As wonderful as the storyline and characters were, there were a few issues with this book. One, walking into this book, I was expecting something not necessarily happy, but something that wasn’t as dark as this book was. It liked to deal with the idea of death quite a bit. Two, I was extremely surprised with the amount of profanities and violent content in the book. Most of the profanities came from Ronan, the troubled member of the group, as well as the violent content. Three, a pet peeve of mine is when the author doesn’t describe what exactly the character looks like, then makes it up as he or she goes along. This happened a lot in The Raven Boys, specifically with Blue. Four, how slow the book became at certain parts is a problem. A small chunk of the book really slowed down the pace of the book, causing boredom when reading it. And five, unless you plan on reading the entire series, don’t read the first book. Questions are never truly answered in the first book, and are extremely infuriating because the cause such big problems for the characters.

In the end, The Raven Boys by Maggie Stiefvater was a wonderful read with unexpected twists and turns. The likable characters mixed with an amazing storyline really portray what is to come for Blue, Gansey, Adam, Ronan, and Noah. The Raven Boys is the first book in the series by Maggie Stiefvater called The Raven Cycle. I highly suggest reading this book as quickly as you can, because I can almost guarantee that anyone will enjoy it.


Senior Send-Off: Congratulations!

Below is a list of this year’s seniors. Denobis would like to congratulate the senior class and thank them for their various contributions to Tri-City. Tomorrow’s graduation ceremony at the Yavapai College Performing Arts Center is open to the public and begins promptly at 5:30 pm.

Continue reading

Xenobiology: Life as We Don’t Know It

By Kaleb Lyonnais

What does life require? The most common answer is carbon, water, and solar energy. Carbon is the basis of biochemistry: organic molecules are composed of functional groups bonded to carbon skeletons. Water is the solvent those molecules are dissolved in. Solar energy allows organisms to break apart and rearrange those molecules.

These work for Earth-based life, but circumstances may exclude these on other planets. To explore other options, it must be understood why carbon, water, and solar energy are important on Earth. This study is called xenobiology, and it helps the search for alien life by expanding the set of things being looked for. Continue reading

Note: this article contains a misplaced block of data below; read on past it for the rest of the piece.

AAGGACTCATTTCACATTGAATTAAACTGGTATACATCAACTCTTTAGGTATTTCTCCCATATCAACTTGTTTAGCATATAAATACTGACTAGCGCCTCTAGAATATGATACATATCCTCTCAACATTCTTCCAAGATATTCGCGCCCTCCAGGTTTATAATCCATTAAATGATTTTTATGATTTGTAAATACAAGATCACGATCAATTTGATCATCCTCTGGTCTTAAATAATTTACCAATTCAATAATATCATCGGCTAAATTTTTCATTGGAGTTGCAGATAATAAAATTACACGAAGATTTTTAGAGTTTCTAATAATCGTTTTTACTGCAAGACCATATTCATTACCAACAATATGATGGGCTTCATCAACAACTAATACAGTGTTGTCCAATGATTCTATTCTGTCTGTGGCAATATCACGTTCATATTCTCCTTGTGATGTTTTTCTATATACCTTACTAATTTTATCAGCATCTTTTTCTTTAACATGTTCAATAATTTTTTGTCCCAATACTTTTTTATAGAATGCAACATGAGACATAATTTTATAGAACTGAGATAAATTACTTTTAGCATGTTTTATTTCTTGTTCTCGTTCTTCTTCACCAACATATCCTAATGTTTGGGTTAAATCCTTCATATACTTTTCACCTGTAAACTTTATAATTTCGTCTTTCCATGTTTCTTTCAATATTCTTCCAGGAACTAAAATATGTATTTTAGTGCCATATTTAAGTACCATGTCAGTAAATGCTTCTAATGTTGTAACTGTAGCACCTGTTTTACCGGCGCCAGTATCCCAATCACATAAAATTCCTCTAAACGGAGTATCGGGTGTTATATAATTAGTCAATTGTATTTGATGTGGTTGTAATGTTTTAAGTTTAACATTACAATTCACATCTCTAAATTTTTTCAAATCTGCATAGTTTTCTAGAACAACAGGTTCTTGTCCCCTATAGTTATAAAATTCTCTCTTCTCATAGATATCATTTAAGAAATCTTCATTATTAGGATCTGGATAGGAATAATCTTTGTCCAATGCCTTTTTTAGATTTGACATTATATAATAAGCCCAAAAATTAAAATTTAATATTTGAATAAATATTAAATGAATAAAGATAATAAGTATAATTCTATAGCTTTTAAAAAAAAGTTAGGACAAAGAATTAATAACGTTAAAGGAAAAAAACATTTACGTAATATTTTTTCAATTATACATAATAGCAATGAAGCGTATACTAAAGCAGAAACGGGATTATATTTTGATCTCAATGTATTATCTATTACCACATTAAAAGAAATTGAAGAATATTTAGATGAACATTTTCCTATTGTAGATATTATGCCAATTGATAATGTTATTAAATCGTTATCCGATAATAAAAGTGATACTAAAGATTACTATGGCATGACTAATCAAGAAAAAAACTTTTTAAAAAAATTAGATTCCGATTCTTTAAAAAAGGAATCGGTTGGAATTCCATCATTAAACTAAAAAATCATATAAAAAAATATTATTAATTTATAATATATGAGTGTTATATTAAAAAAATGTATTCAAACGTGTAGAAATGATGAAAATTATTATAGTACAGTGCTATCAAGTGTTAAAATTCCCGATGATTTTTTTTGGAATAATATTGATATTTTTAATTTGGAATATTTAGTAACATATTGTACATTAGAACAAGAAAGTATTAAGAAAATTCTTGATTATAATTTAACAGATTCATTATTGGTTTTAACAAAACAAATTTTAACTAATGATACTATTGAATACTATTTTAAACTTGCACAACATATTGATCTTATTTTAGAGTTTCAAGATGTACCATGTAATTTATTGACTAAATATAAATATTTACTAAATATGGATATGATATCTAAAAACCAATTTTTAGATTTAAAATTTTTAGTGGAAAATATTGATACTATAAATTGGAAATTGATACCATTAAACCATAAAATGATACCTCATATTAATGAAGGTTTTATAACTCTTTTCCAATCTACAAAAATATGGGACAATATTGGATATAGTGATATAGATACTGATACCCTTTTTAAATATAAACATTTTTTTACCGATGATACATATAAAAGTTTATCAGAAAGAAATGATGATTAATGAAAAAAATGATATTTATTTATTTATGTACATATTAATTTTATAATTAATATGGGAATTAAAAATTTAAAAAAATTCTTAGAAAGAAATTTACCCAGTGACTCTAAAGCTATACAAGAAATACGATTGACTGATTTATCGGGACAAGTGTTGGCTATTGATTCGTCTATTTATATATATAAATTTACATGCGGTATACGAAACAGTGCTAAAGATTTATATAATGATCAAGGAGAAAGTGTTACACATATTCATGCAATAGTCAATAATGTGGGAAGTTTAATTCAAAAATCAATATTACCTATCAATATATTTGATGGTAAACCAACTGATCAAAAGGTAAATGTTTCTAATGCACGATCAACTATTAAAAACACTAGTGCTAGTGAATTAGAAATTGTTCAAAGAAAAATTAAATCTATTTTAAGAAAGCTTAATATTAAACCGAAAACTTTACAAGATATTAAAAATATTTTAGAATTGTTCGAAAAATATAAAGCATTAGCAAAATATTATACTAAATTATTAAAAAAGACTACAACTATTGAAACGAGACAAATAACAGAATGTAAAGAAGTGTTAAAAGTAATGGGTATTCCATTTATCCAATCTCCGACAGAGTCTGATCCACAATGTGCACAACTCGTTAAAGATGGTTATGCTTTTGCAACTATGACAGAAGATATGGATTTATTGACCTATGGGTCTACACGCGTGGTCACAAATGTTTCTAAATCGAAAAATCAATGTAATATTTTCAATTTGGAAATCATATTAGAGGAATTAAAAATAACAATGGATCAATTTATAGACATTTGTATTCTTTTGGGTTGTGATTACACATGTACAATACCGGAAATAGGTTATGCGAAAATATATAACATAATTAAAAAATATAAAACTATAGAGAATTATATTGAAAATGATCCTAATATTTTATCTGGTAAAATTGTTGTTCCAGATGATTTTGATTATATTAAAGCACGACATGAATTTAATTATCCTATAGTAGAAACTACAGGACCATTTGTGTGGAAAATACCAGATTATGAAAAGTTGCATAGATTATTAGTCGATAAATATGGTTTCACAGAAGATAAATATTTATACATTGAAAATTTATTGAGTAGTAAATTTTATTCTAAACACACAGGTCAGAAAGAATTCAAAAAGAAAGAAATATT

Senior Send-Off: Advice from Mr. Marman

Dear Short Timers (that would be you, seniors),
All year long, maybe even for the last four years, everyone around you has been saying how fast this time would go. Of course, they were all wrong. It’s gone excruciatingly slow. Sloths move faster. Glaciers move faster. Now admit it, you cannot believe that your senior year is racing toward the finish line. The year has been a blur. Memories pass through your mind and you think “Was that this year? No way. Can’t be.” The year has been filled with fear, excitement, anticipation, a little boredom, maybe some heart ache, maybe (no, absolutely) some drama, sadness, euphoria, stress, lots of stress,
a veritable overflowing cornucopia of stress, apprehension, and the overwhelming sense of ‘the future.’
Aahhh, ‘The Future.’ Always capitalized. Always spoken about in serious tones, full of reverence. Always something that existed out there in the ether. It certainly wasn’t something tangible. You couldn’t touch it, although many said you could. You’ve been listening to people your whole life telling you all kinds of things, full of sage wisdom, instilling in you the way to navigate ‘The Future.’ Make no mistake, these are well-meaning people; they care about you deeply. Indeed, much of what they’ve told is you is the truth. Listen to them, digest what they say, file it away in some inner recess of your brain. When the time comes, you may well be grateful for the advice given many years ago.
The thing is though, it’s your Future. It’s coming at you fast and you’re gonna have to deal with it on your terms. It’s wonderful and a little frightening at the same time. Plan the heck out of it and do everything you can to stick to the plan. The reality though is that it’s not going to go according to plan much of the time. That’s okay, you’ll adapt. You’ll re-tool; make a new plan. Moving ahead doesn’t always go in a straight line. Many times the best experiences in life are the ones that come at us obliquely, hitting us without warning. You’ll meet people that will forever change your life but rarely are they planned encounters. Typically, they involve chance meetings, brought on through coincidence and the vagaries of fate. New best friends, new partners, even new spouses enter our lives through seemingly random events. All the planning is good, but I suggest that these random events are often times where the richest parts of our lives begin, are nurtured, and lived. The deepest relationships are born during these ‘chance meetings.’
Memories of TCP will be with you forever. Mostly good, some not. Many will make you smile and openly laugh while sitting around all by your lonesome. Your classmates, friends and teachers have made an imprint on you and they help make you who you are. You, in turn, have affected those around in ways you’ll never know. Speaking for your teachers and everyone at Tri-City Prep, realize that we are always behind you. We’ve got your back. We are as excited for what your future holds as you are. We know that your passions and desires are in your strong and capable hands. You’ve got this.
After rambling on (remember, I am a math teacher) let me #gettothepoint. Don’t be afraid of the unknown. Embrace it, search it out, meet it head on and wrestle with it. Be cautious when it is necessary but remember, we only really make big change when we get out of our comfort zone and take a chance. A little fear can be a good thing. Sure, you will stumble sometimes, but in the end, we learn more from our mis-steps than we do from easy successes.
Graduates of the Class of 2017, I salute you and applaud you on a job well
done. Now go out and own it.
Ed Marman